• 1960s – USSR space dogs remains showed drying and preservation of tissue.
  • 1997 – An American shuttle mission exposed rat carcasses, which completely mummified.
  • 2008 – Mice outside the ISS for 90 days suffered little decay due to radiation and freezing.

Overall, these experiments showed very slow decay and good preservation of animal flesh in space for short periods of time.

Human Space Disasters

A few tragic accidents provide insight about human bodies exposed to space:

  • 1961 – USSR cosmonaut Vladimir Komarov’s remains were primarily skeletal after his capsule crashed back to Earth.
  • 1971 – USSR cosmonauts on Soyuz 11 were found bleached and desiccated inside their capsule after it depressurized during descent.
  • 1986 – Challenger crew remains showed minimal deterioration after being recovered from ocean crash.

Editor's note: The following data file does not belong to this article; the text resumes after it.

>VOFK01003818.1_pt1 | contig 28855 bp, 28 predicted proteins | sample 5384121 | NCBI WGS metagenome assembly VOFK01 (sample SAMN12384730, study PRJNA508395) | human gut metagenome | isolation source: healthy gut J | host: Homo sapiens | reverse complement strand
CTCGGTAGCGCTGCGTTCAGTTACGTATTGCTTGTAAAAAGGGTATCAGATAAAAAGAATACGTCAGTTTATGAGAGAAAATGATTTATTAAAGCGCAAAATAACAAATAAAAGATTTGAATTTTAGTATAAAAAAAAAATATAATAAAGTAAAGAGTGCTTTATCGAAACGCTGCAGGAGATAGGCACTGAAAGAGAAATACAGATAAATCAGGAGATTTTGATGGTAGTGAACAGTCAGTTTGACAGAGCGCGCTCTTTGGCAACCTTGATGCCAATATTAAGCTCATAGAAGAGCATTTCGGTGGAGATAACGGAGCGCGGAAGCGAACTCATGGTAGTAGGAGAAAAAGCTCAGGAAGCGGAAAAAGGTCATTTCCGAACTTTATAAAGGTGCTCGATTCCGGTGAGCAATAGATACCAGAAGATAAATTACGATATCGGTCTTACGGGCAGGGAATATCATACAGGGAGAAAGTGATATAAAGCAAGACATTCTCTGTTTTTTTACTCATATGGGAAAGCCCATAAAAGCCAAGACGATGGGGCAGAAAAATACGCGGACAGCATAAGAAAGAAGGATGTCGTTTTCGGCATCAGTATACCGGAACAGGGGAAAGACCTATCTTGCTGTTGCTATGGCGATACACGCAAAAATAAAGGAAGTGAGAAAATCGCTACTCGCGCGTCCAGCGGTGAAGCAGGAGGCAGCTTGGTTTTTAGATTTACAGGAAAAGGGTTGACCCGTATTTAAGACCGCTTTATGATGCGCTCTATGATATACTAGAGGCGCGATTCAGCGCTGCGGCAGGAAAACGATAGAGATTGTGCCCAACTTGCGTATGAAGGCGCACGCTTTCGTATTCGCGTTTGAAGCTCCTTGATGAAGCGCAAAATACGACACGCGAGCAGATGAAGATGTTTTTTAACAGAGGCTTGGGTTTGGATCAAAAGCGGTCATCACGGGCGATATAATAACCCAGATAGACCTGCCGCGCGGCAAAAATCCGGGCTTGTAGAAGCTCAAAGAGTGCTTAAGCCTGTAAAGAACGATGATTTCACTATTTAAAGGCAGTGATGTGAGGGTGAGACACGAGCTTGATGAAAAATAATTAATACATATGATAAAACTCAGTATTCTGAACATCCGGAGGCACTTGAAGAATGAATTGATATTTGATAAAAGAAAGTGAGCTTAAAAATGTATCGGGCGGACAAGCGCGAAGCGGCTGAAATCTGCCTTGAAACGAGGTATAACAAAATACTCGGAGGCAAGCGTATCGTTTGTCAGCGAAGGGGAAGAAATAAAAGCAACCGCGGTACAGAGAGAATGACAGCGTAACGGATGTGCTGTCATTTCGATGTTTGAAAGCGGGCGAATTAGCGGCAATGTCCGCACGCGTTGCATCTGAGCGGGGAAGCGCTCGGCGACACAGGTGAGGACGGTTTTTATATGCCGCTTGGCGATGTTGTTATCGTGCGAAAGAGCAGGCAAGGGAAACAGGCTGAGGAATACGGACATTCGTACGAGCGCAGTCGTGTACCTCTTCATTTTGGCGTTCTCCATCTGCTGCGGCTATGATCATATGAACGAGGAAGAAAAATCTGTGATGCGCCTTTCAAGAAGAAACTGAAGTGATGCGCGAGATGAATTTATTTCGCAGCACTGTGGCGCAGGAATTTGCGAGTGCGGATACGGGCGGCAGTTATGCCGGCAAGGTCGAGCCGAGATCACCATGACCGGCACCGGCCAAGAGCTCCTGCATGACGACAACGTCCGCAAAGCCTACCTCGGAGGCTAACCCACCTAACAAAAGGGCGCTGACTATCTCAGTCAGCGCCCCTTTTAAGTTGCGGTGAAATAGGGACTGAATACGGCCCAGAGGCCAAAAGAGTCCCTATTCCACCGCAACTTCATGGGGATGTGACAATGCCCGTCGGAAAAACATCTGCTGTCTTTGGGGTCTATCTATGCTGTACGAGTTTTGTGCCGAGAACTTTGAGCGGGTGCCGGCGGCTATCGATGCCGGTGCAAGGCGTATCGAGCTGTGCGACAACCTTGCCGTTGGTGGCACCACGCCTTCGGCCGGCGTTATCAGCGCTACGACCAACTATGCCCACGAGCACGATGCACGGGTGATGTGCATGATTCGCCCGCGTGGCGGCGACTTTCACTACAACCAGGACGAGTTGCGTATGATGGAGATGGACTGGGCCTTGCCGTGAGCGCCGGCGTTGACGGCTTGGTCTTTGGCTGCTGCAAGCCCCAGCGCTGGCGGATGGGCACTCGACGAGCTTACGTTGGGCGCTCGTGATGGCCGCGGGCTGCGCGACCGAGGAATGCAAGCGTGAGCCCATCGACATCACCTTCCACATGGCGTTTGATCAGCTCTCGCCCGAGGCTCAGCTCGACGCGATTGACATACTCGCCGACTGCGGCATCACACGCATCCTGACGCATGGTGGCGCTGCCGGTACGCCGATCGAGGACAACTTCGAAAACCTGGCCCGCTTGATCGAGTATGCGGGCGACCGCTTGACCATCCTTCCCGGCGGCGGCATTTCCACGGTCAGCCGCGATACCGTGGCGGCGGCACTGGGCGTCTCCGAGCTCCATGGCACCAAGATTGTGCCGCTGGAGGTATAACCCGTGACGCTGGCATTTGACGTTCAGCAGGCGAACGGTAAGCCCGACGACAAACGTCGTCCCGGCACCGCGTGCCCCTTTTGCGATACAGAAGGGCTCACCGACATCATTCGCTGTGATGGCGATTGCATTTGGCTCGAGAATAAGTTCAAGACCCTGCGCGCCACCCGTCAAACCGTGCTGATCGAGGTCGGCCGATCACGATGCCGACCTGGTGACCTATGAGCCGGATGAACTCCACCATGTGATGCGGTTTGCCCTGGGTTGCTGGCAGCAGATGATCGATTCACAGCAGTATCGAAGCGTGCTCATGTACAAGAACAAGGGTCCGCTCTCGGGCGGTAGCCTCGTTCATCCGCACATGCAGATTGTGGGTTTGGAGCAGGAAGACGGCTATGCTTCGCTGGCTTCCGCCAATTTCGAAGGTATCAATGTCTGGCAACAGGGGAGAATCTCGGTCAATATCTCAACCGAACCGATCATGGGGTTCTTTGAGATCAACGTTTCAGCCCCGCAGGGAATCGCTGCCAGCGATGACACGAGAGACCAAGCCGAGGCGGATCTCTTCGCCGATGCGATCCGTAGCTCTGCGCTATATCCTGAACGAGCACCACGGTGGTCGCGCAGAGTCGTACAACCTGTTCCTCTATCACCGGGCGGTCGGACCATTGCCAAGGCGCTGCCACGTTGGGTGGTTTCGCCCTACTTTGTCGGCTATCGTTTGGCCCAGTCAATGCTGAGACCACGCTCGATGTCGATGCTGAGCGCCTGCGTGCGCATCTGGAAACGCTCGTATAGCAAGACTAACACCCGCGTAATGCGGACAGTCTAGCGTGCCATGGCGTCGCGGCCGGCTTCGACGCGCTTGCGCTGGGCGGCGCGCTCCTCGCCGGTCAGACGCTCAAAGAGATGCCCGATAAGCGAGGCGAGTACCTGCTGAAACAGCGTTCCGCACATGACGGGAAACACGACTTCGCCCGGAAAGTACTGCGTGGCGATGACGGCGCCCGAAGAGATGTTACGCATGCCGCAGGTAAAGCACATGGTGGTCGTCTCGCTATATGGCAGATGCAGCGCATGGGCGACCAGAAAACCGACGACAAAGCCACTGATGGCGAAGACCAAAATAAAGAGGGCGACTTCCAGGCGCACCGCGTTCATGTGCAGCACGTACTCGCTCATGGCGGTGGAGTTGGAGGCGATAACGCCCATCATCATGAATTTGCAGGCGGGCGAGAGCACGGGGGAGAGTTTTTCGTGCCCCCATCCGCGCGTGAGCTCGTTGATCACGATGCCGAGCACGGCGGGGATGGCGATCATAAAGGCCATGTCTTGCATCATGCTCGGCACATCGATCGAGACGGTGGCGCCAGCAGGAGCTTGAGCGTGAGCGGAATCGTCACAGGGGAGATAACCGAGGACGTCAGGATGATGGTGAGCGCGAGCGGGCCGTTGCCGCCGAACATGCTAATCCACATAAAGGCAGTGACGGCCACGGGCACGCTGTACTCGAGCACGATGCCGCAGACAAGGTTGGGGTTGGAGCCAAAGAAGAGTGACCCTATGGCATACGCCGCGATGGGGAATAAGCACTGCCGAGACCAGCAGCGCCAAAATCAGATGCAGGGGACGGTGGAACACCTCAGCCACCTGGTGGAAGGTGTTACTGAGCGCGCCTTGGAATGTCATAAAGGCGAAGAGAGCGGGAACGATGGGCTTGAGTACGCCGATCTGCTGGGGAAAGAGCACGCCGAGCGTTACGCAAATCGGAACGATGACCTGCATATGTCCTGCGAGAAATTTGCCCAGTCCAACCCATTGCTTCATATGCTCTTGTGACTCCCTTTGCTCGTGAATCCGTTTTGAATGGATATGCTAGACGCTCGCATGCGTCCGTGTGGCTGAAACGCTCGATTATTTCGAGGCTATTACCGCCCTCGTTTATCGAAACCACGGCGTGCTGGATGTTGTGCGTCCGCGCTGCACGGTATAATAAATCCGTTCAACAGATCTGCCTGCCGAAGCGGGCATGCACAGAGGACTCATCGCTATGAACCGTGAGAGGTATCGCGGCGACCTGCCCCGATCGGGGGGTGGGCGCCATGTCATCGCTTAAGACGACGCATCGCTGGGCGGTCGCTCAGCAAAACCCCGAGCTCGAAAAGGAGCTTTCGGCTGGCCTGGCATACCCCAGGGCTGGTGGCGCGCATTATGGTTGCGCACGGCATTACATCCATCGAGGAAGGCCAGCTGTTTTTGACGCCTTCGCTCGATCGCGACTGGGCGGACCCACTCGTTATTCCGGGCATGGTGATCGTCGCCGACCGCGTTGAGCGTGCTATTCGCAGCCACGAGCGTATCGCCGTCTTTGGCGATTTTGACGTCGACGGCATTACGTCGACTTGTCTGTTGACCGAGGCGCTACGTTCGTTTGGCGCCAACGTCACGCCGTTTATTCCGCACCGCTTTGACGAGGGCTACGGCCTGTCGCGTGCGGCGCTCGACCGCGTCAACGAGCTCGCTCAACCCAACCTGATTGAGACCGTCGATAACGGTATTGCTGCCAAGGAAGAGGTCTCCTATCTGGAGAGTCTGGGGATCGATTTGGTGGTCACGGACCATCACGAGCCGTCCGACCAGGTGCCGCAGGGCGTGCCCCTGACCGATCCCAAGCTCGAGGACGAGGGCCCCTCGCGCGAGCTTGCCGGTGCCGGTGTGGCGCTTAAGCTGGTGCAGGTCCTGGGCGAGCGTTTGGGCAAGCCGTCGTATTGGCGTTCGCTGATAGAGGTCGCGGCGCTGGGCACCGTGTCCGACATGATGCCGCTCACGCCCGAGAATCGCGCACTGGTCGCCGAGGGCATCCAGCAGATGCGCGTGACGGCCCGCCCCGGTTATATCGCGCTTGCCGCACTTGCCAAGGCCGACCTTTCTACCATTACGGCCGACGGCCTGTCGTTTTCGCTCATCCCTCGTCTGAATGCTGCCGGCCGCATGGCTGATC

These real human cases suggest bodies can persist intact for some time in space and during Earth re-entry. However, the state of remains ultimately depends on the conditions of exposure.

Deliberate Space Burials

A few people have chosen to have their ashes launched into space after cremation:

  • 1992 – NASA engineer Eugene Shoemaker’s ashes carried to the moon on the Lunar Prospector.
  • 1997 – LSD pioneer Timothy Leary’s ashes rode a rocket into orbit.
  • 2007 – Star Trek actor James Doohan’s ashes briefly orbited Earth before reentry.

Obviously ashes and bone fragments will persist unchanged floating through space. But these cases don’t reveal much about how intact bodies would decay.

Space Cemetery Plans

Several companies offer future space burials, planning to launch cremated remains:

  • Elysium Space plans a memorial capsule in orbit taking cremains from paying customers.